Gilberte was born into a Catholic family to Rosario Côté and Joséphine Gariépy. Joséphine was a pure woman who learned about marital obligations only at the time of her engagement to Rosario. She retained an endearing naivete all her life. In the 1950's, seeing women so immodestly attired, she told her daughter, Gilberte: “These bad styles will lead us to great sufferings.” When we see the near destruction of the family, divorce, suicide, abortion, etc., we can see that her prediction from many years ago has been realized. If like Mrs. Côté, women had preserved their sense of modesty and their purity by dressing decently, these great misfortunes might have been avoided.
It was to protect her virtue that Rosario Côté abstained from keeping company with his future wife during the four years preceding their marriage: “I will come back only when I am ready to marry”. They were wed at the ages of 26 and 25 on June 26, 1907 in the Church of the Immaculate Conception in Montreal.
The Good Lord gave them a first born son whom they named Jean-Baptiste. Although healthy at birth, he began to become weak and lose weight. The doctor could not understand it. Mrs. Côté had a devotion to St. Joseph and brought her son to St. Joseph's Oratory to consult with Brother Andre (now Saint Andre, canonized on October 17, 2010). Brother Andre did not cure Jean-Baptiste; instead he recommended Mrs. Côté offer her first born to God. It was a big sacrifice for the young mother and the next week the little boy passed away.
Was this a sacrifice asked by God so that little Jean-Baptiste's mother could pursue a special mission? We are certain that nothing is a coincidence in the Divine Plan. (Incidentally, Mrs. Côté-Mercier's funeral was on the feast day of St. Jean Baptiste.)
Joséphine Gariepy had a knee ailment. One day she attended confession at the Marian shrine at Cap de la Madeleine, with Father Frederic administering the Sacrament. (Fr. Frederic was beatified by John Paul II in 1988.) She complained that her handicap prevented her from going to morning Masses. She was encouraged to continue going to Mass and indeed she experienced a healing.
Birth, Baptism, Childhood
Marie Joséphine Gilberte Côté was born in the month of Mary on May 25, 1910 (which was the birth date of Saint Padre Pio, canonized June 16, 2002). She left this earth on the octave of the canonization of the holy padre, June 21, 2002. Gilberte Côté had the same resolve as did Padre Pio when it came to scourging wrongs and condemning immodesty and injustice.
She was baptized in the Church of the Immaculate Conception in Montreal, Canada. Mary Immaculate was her patroness and protector. In 1970, when the first Pilgrims of Saint Michael were consecrating themselves to Mary, according to the spirituality of Saint Louis Marie de Montfort, Gilberte Côté was given the name “Gilberte of the Immaculate” (When someone was consecrated to Mary they took the name of the patron of the church where they were baptized.)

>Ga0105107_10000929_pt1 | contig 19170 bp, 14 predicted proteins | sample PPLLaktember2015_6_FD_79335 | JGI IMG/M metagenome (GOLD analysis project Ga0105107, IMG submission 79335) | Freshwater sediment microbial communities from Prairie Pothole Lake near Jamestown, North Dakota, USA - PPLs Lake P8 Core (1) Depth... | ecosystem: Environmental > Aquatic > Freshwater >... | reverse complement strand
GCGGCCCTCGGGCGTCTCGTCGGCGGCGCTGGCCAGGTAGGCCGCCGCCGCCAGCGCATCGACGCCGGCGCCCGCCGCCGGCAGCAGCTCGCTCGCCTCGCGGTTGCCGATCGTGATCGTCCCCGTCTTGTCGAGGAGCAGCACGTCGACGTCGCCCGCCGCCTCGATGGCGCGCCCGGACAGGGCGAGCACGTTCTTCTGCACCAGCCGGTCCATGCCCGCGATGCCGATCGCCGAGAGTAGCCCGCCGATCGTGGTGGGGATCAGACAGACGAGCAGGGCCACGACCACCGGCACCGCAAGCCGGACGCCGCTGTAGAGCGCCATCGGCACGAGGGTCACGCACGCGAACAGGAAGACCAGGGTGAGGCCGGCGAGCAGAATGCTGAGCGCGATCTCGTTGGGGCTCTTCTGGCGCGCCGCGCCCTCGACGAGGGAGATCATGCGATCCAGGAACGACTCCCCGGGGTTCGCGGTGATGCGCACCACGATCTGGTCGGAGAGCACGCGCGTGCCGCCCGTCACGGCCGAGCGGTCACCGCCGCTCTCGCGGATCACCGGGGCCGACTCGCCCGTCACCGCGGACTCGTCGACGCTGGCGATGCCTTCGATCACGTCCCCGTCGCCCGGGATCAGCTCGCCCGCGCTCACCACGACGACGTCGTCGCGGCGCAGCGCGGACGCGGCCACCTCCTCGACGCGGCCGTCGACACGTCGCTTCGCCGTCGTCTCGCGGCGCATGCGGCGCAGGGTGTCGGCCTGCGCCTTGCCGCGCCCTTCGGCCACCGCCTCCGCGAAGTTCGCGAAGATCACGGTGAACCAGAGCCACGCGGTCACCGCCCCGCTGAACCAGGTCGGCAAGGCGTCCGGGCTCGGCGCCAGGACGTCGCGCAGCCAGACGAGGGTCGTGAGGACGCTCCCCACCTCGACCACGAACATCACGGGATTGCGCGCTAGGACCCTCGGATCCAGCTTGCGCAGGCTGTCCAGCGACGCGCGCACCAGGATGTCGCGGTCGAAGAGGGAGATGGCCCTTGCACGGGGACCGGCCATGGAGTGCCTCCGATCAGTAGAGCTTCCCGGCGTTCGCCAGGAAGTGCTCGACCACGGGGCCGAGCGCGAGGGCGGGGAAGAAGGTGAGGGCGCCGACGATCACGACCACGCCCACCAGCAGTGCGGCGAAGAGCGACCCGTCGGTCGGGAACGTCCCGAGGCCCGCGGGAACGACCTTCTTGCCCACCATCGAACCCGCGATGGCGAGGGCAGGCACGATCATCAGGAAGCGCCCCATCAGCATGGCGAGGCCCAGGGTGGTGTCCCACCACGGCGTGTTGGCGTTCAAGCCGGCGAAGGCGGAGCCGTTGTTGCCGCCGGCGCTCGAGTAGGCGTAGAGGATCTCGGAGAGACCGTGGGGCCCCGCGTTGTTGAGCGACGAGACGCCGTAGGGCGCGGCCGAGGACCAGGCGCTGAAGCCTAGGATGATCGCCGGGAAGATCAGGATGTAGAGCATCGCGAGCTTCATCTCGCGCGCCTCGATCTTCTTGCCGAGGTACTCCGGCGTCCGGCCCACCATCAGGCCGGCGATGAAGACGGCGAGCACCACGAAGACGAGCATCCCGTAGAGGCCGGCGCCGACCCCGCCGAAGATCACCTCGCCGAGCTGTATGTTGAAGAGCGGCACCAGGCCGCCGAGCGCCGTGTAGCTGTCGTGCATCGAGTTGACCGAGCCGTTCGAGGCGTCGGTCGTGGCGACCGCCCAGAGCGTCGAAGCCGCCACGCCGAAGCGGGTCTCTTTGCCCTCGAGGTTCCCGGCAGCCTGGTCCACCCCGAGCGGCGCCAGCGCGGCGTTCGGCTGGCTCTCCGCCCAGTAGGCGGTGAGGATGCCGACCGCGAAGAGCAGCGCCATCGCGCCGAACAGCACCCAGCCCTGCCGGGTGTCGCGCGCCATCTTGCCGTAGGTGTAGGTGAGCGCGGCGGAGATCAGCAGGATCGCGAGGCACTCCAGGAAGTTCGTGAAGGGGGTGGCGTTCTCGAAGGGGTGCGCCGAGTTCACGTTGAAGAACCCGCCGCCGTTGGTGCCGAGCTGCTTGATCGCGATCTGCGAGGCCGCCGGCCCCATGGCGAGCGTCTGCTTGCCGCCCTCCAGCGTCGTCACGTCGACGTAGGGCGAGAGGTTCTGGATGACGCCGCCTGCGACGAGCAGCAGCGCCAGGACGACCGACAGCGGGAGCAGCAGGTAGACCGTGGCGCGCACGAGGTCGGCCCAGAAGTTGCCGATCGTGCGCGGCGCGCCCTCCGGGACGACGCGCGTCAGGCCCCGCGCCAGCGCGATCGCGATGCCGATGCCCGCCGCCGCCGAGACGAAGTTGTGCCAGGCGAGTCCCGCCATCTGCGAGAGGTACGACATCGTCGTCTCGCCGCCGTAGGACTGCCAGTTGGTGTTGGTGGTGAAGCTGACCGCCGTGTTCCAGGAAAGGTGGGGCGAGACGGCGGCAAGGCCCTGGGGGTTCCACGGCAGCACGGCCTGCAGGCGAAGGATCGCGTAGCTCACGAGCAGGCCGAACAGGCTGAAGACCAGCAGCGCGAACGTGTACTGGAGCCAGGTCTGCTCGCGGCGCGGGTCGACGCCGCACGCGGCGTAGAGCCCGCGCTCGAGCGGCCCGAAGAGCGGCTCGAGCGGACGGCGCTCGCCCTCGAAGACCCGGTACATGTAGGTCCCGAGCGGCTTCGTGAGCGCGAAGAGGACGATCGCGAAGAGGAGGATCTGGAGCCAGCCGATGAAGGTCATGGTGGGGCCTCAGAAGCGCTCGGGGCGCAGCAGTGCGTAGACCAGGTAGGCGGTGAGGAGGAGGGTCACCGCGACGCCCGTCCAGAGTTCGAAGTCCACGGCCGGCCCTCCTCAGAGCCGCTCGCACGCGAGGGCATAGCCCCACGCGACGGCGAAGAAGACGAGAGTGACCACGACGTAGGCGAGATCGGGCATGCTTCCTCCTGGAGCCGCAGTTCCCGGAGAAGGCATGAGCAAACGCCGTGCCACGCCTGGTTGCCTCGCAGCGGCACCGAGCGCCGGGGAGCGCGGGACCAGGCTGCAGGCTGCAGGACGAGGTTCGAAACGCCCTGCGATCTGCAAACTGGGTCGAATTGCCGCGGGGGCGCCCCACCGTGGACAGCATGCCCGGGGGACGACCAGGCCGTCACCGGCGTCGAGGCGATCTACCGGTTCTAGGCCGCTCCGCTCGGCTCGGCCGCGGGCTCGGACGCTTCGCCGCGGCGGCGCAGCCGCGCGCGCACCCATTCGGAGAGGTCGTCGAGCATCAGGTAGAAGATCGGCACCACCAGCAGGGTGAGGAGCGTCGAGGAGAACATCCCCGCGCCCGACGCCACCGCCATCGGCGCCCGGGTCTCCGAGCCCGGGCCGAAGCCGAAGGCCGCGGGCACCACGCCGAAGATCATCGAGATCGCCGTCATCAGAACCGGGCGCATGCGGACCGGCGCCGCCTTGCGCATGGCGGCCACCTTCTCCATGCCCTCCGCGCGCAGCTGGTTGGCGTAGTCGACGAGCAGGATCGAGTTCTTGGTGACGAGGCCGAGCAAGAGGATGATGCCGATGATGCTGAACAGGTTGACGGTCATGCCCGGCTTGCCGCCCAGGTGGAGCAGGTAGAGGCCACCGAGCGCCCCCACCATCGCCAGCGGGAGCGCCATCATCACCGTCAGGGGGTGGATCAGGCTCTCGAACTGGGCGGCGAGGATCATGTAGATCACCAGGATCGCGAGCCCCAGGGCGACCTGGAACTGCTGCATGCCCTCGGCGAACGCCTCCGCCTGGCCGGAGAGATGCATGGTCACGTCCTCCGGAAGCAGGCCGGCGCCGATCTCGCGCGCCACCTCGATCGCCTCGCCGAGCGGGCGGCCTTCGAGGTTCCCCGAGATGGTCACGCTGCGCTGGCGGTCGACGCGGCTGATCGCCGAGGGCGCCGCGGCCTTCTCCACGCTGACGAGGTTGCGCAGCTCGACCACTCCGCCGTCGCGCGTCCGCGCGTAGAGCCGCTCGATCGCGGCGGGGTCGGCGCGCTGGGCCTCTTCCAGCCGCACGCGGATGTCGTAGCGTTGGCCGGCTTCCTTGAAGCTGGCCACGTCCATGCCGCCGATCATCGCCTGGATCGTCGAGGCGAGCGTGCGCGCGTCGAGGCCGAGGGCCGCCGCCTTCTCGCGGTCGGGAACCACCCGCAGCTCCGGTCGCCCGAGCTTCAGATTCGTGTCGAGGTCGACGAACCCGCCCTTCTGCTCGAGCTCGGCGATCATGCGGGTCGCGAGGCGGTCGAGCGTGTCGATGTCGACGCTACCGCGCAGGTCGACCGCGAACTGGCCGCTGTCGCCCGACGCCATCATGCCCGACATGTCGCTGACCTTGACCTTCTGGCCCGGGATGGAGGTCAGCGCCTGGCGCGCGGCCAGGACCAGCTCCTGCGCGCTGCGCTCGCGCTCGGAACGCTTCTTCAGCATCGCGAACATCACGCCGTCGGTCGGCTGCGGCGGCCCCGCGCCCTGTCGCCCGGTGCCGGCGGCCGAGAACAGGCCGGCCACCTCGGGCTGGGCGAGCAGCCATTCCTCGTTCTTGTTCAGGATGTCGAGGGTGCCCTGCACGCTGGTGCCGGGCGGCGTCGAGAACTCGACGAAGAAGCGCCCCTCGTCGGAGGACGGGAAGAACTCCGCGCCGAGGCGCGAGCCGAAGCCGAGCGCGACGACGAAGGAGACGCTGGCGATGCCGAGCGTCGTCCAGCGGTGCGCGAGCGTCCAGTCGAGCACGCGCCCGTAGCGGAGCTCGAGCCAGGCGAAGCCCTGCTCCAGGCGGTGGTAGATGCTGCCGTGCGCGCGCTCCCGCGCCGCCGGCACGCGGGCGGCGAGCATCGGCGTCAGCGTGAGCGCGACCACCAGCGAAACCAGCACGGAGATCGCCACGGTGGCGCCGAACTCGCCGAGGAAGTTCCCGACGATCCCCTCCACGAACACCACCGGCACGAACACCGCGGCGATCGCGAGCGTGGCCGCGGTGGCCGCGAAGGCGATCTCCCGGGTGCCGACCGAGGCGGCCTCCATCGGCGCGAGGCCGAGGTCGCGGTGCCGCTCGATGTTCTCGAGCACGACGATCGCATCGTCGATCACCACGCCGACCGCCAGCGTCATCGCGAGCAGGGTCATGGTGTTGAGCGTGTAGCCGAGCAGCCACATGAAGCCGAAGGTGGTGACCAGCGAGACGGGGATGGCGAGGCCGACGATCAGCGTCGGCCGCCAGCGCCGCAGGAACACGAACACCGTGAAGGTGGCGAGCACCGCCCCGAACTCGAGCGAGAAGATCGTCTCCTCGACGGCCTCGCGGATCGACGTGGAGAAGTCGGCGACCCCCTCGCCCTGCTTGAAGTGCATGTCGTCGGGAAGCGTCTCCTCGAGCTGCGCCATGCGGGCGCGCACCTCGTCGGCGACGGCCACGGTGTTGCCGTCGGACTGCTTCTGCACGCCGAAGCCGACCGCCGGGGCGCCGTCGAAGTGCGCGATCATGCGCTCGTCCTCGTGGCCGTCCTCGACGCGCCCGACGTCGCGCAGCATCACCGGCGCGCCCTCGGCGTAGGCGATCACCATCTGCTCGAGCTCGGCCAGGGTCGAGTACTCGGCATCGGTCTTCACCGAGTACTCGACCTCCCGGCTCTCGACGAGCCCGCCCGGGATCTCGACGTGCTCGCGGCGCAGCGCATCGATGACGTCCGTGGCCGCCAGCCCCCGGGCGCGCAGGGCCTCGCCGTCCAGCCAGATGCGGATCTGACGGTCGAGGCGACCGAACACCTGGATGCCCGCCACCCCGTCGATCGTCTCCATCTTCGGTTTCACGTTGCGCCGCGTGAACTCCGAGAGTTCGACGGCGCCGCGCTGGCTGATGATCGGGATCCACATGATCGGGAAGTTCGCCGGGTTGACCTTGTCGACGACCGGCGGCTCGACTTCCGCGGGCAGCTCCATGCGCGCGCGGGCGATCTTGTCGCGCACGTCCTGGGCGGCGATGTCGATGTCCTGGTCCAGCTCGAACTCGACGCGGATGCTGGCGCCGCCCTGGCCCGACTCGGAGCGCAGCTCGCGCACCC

In 1910, at the time of Gilberte Côté's baptism, Louis Even was a teacher in this same parish of the Immaculate Conception. God was preparing the future.
Gilberte had a second brother, Rosaire who was a great supporter and friend of the movement during his entire life. Rosaire passed away in 1963 at 51 years of age. He had one son, Michel, born in 1939, the year in which VERS DEMAIN was launched. Aunt Gilberte was Michel's godmother and the lad had great respect for her. He was and continues to be a great supporter of the work of MICHAEL.
Gilberte began studying the piano at the age of 4 and had a good deal of musical talent.
At age 6 she would put little stones in her shoes as a sacrifice in order to help save souls.
From the 1st to the 7th grades, Gilberte was taught in the parish of St. Stanislas de Koska by the Sisters of Jesus and Mary, founded by Blessed Marie-Rose Durocher. From the 8th to the 10th grades, she was taught by the sisters of the Congregation of Notre Dame at Mont Ste. Marie.
When she finished her studies at Mont Ste. Marie, the teacher asked: “Will you have the courage to abandon your studies, Gilberte?” These words were asked to her father who promptly went to Marguerite Bourgeois College to pay for her future education. Few fathers of families could afford such an expense.
So Gilberte attended Marguerite Bourgeoys College, founded by Sister Saint Anne-Marie in 1908. The college had opened its doors to higher education for young women who took university courses at the college and were granted degrees by the University of Montreal. Gilberte graduated with a Bachelor of Arts degree and earned a graduate degree in Philosophy and Literature. For 6 years she took courses in Politics and Social Sciences at the University of Montreal. At that time, this was a tremendous education for a young woman. Before 1908, women did not attend university as their primary role was in the home as wife and mother. (Women who studied to be teachers and nurses received their training in regular schools and in hospitals, under the direction of the religious orders.)